It was amazing how much better I felt for getting comfortable.  The rain eased off and I started the climb to Pen-y-Pass.  There was enough visibility to see the grandeur of the mountains, which had an alpine feel.  Remarkably when I reached the pass, the road on the western side was entirely dry.  Even more remarkably, it didn’t rain for the remainder of the trip.

The descent from Pen-y-Pass is short but spectacular, the only road truly reminiscent of some of my European trips.


Passing through Llanberis, I stuck to the main road, which wasn’t busy, all the way into Caernarfon. I stayed at the Celtic Royal, a very large hotel, with an attractive lobby but otherwise very functional.

I had been to Caernarfon thirty years ago.  I remembered, of course, the castle but I couldn’t recall how extensive its walls were or the great views of the Menai Strait.  It is also striking as an enclave for the welsh language.   My grandparents on my father’s side were native welsh speakers but my own father only spoke little, and on moving to England, I was not brought up to speak it at all.  In Caernarfon, every young person I passed was speaking in welsh to their friends, so it feels like it is in very good health.

I hadn’t booked anywhere to eat and found the couple of restaurants I tried unable to accommodate me.  I ended up eating outside the Black Boy Inn, having a very pubby lasagna.  Had I to do it again, I would have booked Ty Castelli.


Day 4 –  Caernarfon to Betwys-y-Coed

Rather than carry clothes for the full five days, I got my gear washed in a laundrette.  I picked it up a ten, so had a later start than usual. After the first couple  of miles of busy roads, the traffic thinned out on the way to Beddgelert and the sun shone.  I suspect this road would be much busier on a weekend but on a Wednesday morning in September, it was a very pretty road to follow.


Once through Beddgelert, cars became even less frequent and the route got even better. 


The finest road on the route, in my opinion, is coming out of Ffestiniog, climbing for five miles and then descending for seven – very long by UK standards.  It was a gentle climb, taking in waterfalls and tarns, and sweeping views.  The road was wide and well surfaced but empty.


Having reached the busy A5, a small road is signposted to Nebo and on to Llanwrst.  There was virtually no traffic, with more sheep on the road than cars. Following a sharp descent into Llanwrst, I followed the western side of the river to Betws-y-Coed, on another quiet road.

After the best day of riding, where I had seen very few people, it was a bit of a shock to see how crowded Betws-y-Coed was.  It’s a pretty place and like Beddgelert a honey-pot for tourism in the area. I stayed in the Hotel Afan which was expensive for what it offered. I ate at Olif, another restaurant offering Spanish food, although it would be unlikely to be recognised in Spain.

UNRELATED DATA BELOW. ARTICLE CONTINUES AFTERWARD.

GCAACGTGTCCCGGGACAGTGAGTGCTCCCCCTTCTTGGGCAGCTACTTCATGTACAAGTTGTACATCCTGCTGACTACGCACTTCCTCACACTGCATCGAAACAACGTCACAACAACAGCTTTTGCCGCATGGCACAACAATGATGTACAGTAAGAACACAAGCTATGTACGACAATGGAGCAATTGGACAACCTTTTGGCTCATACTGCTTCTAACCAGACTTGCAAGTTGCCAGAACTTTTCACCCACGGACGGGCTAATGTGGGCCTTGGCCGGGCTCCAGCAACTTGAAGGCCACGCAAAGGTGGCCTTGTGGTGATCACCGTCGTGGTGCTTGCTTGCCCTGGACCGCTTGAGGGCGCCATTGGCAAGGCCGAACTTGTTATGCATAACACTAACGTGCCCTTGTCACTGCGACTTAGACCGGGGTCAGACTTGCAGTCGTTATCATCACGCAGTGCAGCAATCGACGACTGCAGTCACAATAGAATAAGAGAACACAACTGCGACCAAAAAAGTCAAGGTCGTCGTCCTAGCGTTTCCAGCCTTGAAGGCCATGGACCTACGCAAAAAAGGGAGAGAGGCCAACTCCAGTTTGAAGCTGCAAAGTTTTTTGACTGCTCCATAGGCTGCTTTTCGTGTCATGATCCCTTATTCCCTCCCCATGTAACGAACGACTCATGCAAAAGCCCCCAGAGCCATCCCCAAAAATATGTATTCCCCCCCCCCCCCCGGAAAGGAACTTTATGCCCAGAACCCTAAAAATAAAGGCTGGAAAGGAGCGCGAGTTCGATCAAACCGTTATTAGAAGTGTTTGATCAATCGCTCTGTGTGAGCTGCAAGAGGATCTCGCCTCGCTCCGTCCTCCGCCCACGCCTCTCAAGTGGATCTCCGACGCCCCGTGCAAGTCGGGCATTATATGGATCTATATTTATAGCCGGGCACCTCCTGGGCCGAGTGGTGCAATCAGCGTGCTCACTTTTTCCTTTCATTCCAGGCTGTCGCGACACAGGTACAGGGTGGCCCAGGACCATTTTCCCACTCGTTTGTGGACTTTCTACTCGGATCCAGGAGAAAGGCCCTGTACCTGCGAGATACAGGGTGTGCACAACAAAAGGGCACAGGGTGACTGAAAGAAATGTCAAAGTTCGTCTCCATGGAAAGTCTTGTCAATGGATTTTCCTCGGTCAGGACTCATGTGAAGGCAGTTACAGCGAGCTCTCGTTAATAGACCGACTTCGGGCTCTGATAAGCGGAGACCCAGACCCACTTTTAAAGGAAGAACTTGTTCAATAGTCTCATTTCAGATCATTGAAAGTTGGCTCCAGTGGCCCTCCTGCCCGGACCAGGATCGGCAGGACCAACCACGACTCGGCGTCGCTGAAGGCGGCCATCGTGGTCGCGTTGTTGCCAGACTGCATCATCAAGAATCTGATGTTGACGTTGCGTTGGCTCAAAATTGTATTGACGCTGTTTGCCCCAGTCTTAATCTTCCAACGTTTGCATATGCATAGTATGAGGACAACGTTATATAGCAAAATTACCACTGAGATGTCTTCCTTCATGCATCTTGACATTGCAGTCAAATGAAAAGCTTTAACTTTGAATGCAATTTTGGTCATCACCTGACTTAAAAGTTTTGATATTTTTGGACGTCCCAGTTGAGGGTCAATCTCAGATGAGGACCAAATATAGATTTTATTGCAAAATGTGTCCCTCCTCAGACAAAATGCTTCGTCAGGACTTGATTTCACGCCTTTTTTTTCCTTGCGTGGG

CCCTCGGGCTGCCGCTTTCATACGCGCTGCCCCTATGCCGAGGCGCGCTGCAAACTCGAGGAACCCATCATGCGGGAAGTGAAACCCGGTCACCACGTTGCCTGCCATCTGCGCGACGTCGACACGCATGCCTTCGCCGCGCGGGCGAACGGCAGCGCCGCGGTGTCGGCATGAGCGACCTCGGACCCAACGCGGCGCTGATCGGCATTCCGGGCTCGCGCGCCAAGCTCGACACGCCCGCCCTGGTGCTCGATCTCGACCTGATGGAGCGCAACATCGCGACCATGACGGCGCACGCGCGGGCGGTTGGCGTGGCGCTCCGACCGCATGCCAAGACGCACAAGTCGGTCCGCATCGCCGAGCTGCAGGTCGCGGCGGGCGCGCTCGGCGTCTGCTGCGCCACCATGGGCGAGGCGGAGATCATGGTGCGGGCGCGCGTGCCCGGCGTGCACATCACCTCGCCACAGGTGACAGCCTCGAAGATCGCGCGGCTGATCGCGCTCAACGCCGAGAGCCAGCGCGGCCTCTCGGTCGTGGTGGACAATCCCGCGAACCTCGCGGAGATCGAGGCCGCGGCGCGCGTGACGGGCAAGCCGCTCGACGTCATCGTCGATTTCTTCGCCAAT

Day 5 = Betwys-y-Coed to Chester

















I didn’t have particularly hight expectations of the return to Chester but apart from the last ten miles, there was to a lot to enjoy.  I avoided the first few miles of the busy A5, by taking steep and rough roads the other side of the river.  Having briefly ridden along the main road, I took the turn for Denbigh, which climbed gradually to the lake, Llyn Brenig. Whilst not as spectacular as the day before, it was a lovely road, which reminded me a little of the North Yorkshire Moors. 


After reaching Prion, there was a very rough road, with lots of grass growing through it, which descended to the A525 – I would avoid had I known.

I knew I had one more tough climb to do before finishing but hadn’t researched the road in advance.  It turned out to be Pembarra, which features in toughest UK climb articles and books. I slogged my way up the first half of it before hitting the hairpin which which registers at 25%.  Laden down with panniers, there was no way I could manage that.  I was grateful to manage to dismount my bike, rather than just topple over. The road was too steep to immediately get back on, so I pushed for a couple of hundred metres before riding the remainder.  At the top of the pass, there was a car park which was surprisingly full, with lots of walkers using it.



























After the quick descent, there was in fact one more very short climb through a beautiful wood just after the village of Maesfyn. With about ten miles to Chester to go, the beautiful lanes ran out, and I followed busy roads back to the city.


 I arranged to stay at Edgar House, which is perched on the city walls overlooking the river, where my wife joined me.  It is a lovely small hotel, with great attention to detail, which I would thoroughly recommend. We ate at the Sticky Walnut, which was also extremely good. 

Concluding Thoughts

The UK and Wales, in particular, has notoriously unreliable weather.  There is no getting around the fact that the dry conditions of the last couple of days greatly improved the trip, after the first wet days.  There is also no avoiding that the UK is expensive compared to most countries and standards of accommodation and food are generally not as high, although the hotel and restaurant in Chester were excellent by any measure.  I will not be abandoning my trips to Europe in favour of domestic tours.  That said, this was a very enjoyable trip, with some breath taking scenery, and some genuinely interesting towns. In what has been a difficult year for everyone, staying in the UK was never going to be a sacrifice which would register and in fact turned into a trip to enjoy.